Careers rarely develop the way we plan them. Our career path often takes many twists and turns, with particular events, choices and people influencing our direction.

We asked Elaine McGarrigle from CRH plc to give some advice for people considering this job:

 

Elaine McGarrigle

Mechanical Engineer

CRH plc

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  Elaine McGarrigle

The most important skill that a person in my position can have is communication.

One needs to be able to communicate effectively with people of all levels in order to do a days work. I think that this is the most important quality, to be able to fit in well with people, everyone from the operators to the senior management, one needs to be able to read them and how best to communicate with them.

An interest in basic engineering and in the heavy machine industry.

It is important to realise that working as a mechanical engineer in Irish Cement does not generally involve sitting at your desk all day. It involves alot of hands on, on-site work so a person needs to be prepared to get their hands dirty.

Another quality that is important is to be willing to learn. Even after a number of years in college, one needs to be eager to learn the ins and outs of a new environment; how cement is made, what equipment is involved, what generally goes wrong and how it is fixed.

Everyone will help and teach you but you need to open your mind and be prepared to take it all in.

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Investigative 
The Investigative person will usually find a particular area of science to be of interest. They are inclined toward intellectual and analytical activities and enjoy observation and theory. They may prefer thought to action, and enjoy the challenge of solving problems with clever technology. They will often follow the latest developments in their chosen field, and prefer mentally stimulating environments.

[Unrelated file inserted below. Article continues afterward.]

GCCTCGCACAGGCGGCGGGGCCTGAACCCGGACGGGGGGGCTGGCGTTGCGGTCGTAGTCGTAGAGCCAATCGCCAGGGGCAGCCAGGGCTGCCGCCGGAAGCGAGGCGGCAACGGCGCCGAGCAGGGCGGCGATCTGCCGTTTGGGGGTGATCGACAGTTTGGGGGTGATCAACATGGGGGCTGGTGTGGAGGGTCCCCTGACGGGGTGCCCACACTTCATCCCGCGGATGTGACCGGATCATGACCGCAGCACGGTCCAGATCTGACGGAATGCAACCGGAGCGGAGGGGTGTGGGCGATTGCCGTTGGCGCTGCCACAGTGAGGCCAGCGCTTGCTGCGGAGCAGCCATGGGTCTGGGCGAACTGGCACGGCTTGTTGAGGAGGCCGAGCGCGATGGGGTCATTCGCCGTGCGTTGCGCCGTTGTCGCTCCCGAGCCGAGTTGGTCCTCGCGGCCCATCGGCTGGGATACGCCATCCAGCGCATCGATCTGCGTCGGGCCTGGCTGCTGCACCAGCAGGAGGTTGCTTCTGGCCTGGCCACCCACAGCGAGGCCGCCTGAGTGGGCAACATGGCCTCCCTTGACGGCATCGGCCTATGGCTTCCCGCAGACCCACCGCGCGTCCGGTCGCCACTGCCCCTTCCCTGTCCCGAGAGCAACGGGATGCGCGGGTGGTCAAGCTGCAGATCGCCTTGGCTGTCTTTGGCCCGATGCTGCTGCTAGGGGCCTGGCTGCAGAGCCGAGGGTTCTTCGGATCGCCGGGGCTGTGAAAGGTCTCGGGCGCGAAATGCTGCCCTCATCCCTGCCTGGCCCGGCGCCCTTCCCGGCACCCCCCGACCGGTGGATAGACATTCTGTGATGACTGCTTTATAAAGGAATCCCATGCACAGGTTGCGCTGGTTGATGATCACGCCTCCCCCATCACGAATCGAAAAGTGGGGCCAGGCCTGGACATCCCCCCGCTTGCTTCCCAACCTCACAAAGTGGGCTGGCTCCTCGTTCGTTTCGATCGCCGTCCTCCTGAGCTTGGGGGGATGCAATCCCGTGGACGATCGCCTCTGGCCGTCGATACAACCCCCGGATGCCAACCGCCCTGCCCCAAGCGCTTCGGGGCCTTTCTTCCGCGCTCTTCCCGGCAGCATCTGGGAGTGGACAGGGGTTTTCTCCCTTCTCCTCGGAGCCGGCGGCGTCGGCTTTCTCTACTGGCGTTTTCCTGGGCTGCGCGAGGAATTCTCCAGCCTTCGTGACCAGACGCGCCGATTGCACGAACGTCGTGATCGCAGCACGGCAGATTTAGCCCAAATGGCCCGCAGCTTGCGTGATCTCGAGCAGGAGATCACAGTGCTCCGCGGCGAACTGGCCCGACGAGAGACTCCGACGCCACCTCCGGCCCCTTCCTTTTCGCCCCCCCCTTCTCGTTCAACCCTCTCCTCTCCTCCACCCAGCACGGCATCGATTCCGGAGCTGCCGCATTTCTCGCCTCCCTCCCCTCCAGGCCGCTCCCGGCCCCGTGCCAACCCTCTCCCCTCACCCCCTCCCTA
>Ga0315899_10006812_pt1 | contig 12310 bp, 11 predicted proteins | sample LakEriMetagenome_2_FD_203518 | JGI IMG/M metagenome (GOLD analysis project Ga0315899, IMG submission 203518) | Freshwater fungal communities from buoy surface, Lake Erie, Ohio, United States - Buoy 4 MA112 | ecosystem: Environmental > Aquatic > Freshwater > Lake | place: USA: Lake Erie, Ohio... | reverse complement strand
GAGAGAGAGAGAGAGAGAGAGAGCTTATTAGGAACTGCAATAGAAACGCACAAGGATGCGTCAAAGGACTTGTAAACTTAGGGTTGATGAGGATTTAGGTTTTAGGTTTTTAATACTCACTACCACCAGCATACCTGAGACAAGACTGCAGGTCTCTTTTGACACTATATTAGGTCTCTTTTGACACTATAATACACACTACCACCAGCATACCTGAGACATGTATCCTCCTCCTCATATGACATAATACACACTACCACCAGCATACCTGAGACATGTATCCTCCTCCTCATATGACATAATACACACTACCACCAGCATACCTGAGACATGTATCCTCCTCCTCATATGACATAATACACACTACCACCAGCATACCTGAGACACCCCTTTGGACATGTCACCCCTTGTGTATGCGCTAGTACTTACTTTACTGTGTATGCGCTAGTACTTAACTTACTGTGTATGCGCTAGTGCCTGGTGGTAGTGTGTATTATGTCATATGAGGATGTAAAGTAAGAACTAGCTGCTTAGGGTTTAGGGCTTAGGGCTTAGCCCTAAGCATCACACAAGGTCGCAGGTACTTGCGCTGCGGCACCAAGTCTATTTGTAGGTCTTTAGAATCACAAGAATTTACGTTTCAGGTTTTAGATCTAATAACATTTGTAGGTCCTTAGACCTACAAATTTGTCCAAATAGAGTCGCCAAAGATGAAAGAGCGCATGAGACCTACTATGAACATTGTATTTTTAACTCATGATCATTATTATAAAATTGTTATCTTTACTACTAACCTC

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Administrative Officer - Department of An Taoiseach

"While government decides policy, we are responsible for and seeing it effectively implemented on the ground." David Crowe, Administrative Officer - Department of The Taoiseach. 

During my studies in the areas of Corporate Law and Economic Science in National University of Ireland, Galway; I had never really considered the civil service as a career, as they weren’t hiring at the time.

Seeing the competition advertised gave me the chance to seriously consider it for the first time. When I first applied I knew very little about the role and duties of the civil service in the running of government.



Since then I’ve learnt a lot about the importance of what we’re responsible for and the effect we can have on the people of the country. While government decides policy, we are responsible for and seeing it effectively implemented on the ground. Supporting government in setting policy, it’s an exciting challenge to be part of.

I am currently working in the Economic, Northern Ireland and International division in the Department of the Taoiseach. While only a very recent entrant, I’ve already prepared briefings for the Taoiseach and other senior officials and played a real role in drafting the National Reform Programme before its submission to the European Commission.

This was cross-government document which required us to work with many other departments and required a wide range of skills. This provided the most memorable moment so far for me, when I attended an Oireachtas Committee with Minister of State Donohoe about the National Reform Programme.

I have found the managers and colleagues in the division to be extremely supportive in helping me settle in and providing guidance on my work and there has been a wide range of training provided by IGEES (Irish Government Economic and Evaluation Service) to continue my professional development. The flexible working hours have been a real bonus in the position, making the work-life balance much easier to manage.

I’m currently looking forward to the opportunities for travel and varied work the job presents. In fact, a colleague in the division is currently in Shanghai and there are annual programs to go on secondment with European agencies.

There is also huge potential for varied work in the civil service as I can be rotated to another department in the service for a period of time, giving me the chance to add breadth to my career.

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Article by: David Crowe